Grandstaff said he could not have known how the seller would send the cleaner, and his lawyer has argued police may have tampered with it.
Ultimately, even if Grandstaff had known what he was buying, the charge brought against him was excessively severe, experts said, given police accused him of intending to use it for personal fitness. He had also already spent well over a year and a half in jail, in grim conditions, without being convicted.
“I don’t understand the cruelty of our investigators in this case,” Merkacheva said, noting Grandstaff also would have been a first-time offender.
They need a result
Grandstaff’s lawyer and other Russian legal experts said they believed the main driver in his case was likely one common to many Russian cases — a desire to boost conviction quotas and a system that discourages any reversal once a person is charged. Prosecutors receive promotions for conviction numbers, while dropping charges is treated as a failure.
The culture of Russia’s courts, experts said, is also heavily tilted in favor of the prosecution. Judges usually assume that if a case has reached court the person must be guilty. That presumption in turn means investigators often don’t bother to present substantial evidence.
“For the overwhelming majority of Russian judges, the question of whether someone’s guilty or not guilty doesn’t matter,” said Pavel Chikov, a veteran lawyer at Agora, an association specialized in human rights cases in Russia.
“They don’t think in those categories. They think with the category by which they can examine the largest volume of cases. It’s a conveyor belt,” he said, adding that he thought the majority of Russia’s defense lawyers could well go through their careers without ever winning an acquittal.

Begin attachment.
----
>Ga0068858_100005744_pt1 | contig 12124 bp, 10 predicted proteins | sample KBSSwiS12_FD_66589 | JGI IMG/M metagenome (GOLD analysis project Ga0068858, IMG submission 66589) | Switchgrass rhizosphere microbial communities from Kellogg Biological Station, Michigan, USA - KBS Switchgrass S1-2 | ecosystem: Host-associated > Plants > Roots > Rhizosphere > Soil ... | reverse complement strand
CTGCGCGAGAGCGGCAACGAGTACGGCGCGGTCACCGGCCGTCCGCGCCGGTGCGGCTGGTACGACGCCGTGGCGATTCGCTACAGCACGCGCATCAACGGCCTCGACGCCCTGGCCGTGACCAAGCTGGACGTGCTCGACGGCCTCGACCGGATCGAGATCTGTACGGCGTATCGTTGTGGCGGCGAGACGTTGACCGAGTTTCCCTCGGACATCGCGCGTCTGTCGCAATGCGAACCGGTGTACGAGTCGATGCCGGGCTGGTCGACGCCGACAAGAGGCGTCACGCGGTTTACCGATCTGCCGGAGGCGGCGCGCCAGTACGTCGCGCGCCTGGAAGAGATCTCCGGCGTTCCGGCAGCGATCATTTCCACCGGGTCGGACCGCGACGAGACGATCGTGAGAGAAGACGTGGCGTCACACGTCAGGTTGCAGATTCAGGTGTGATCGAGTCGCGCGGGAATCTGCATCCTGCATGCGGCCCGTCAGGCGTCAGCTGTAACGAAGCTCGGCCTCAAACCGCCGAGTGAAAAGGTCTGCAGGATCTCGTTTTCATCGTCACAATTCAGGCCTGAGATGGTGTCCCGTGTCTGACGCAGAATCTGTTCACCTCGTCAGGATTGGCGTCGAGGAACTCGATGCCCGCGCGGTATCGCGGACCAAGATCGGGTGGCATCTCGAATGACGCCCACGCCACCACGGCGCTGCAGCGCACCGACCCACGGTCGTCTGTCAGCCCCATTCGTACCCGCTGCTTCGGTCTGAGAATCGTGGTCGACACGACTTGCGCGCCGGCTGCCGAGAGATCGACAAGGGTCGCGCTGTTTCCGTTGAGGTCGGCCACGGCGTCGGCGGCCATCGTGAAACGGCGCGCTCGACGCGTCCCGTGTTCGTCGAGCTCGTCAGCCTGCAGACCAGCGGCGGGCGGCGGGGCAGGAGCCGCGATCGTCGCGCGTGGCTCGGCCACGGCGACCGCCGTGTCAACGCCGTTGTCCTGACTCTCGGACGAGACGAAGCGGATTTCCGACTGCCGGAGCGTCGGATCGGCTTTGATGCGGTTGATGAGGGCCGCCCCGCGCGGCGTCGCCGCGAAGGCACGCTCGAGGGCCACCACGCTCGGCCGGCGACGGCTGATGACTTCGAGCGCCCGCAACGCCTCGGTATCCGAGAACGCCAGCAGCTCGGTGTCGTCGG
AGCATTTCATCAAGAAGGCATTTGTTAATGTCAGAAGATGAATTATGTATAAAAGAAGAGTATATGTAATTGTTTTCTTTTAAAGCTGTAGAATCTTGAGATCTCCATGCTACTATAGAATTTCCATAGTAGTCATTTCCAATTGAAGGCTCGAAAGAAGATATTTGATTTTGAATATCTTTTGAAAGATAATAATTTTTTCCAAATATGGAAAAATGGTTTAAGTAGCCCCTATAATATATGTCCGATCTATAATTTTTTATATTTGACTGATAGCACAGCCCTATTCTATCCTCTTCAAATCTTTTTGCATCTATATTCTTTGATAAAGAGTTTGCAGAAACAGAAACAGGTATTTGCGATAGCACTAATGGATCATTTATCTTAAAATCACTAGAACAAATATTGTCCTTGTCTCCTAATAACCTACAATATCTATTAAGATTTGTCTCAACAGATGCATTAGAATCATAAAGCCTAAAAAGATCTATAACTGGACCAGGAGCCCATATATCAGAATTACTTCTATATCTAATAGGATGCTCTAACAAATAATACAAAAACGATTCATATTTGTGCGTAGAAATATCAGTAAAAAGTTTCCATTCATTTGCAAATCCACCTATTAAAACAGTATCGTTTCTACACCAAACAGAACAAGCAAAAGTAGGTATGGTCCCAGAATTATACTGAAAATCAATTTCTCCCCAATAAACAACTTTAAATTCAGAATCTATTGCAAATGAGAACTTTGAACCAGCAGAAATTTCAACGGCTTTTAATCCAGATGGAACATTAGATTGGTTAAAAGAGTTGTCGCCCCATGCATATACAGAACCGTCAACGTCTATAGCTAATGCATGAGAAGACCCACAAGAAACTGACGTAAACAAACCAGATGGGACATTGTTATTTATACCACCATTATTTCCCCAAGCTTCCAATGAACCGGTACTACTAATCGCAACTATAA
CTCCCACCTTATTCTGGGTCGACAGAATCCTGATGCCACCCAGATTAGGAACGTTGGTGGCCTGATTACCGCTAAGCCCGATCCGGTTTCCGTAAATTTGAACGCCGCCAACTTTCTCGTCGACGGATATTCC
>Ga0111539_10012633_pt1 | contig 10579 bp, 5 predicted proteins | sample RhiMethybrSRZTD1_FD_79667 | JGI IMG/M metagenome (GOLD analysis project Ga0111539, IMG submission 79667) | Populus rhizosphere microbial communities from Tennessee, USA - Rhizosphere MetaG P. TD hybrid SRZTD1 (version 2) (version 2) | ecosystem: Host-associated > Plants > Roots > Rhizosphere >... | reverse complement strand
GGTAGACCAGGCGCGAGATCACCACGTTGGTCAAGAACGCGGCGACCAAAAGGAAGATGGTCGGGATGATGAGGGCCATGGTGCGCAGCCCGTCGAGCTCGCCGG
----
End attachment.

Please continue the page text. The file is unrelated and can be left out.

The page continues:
“They need a result,” Grandstaff’s lawyer, Anton Omelchenko, said of investigators. “And the result for them is only conviction.”
Human rights lawyers have also described an epidemic of trumped-up drug cases in Russia. A Russian-language 2015 study by the St. Petersburg-based Institute for Problems of Legal Administration found there were tens of thousands of suspicious cases likely fabricated by police.
Police fabricate cases, experts said, to meet quotas and also to create opportunities for bribery. Using fabricated evidence to inflate a minor possession charge into large-scale trafficking is a frequent tactic, Chikov said, since police were rewarded more for getting serious convictions. Prominent Russian activists and journalists have also found themselves facing drug charges.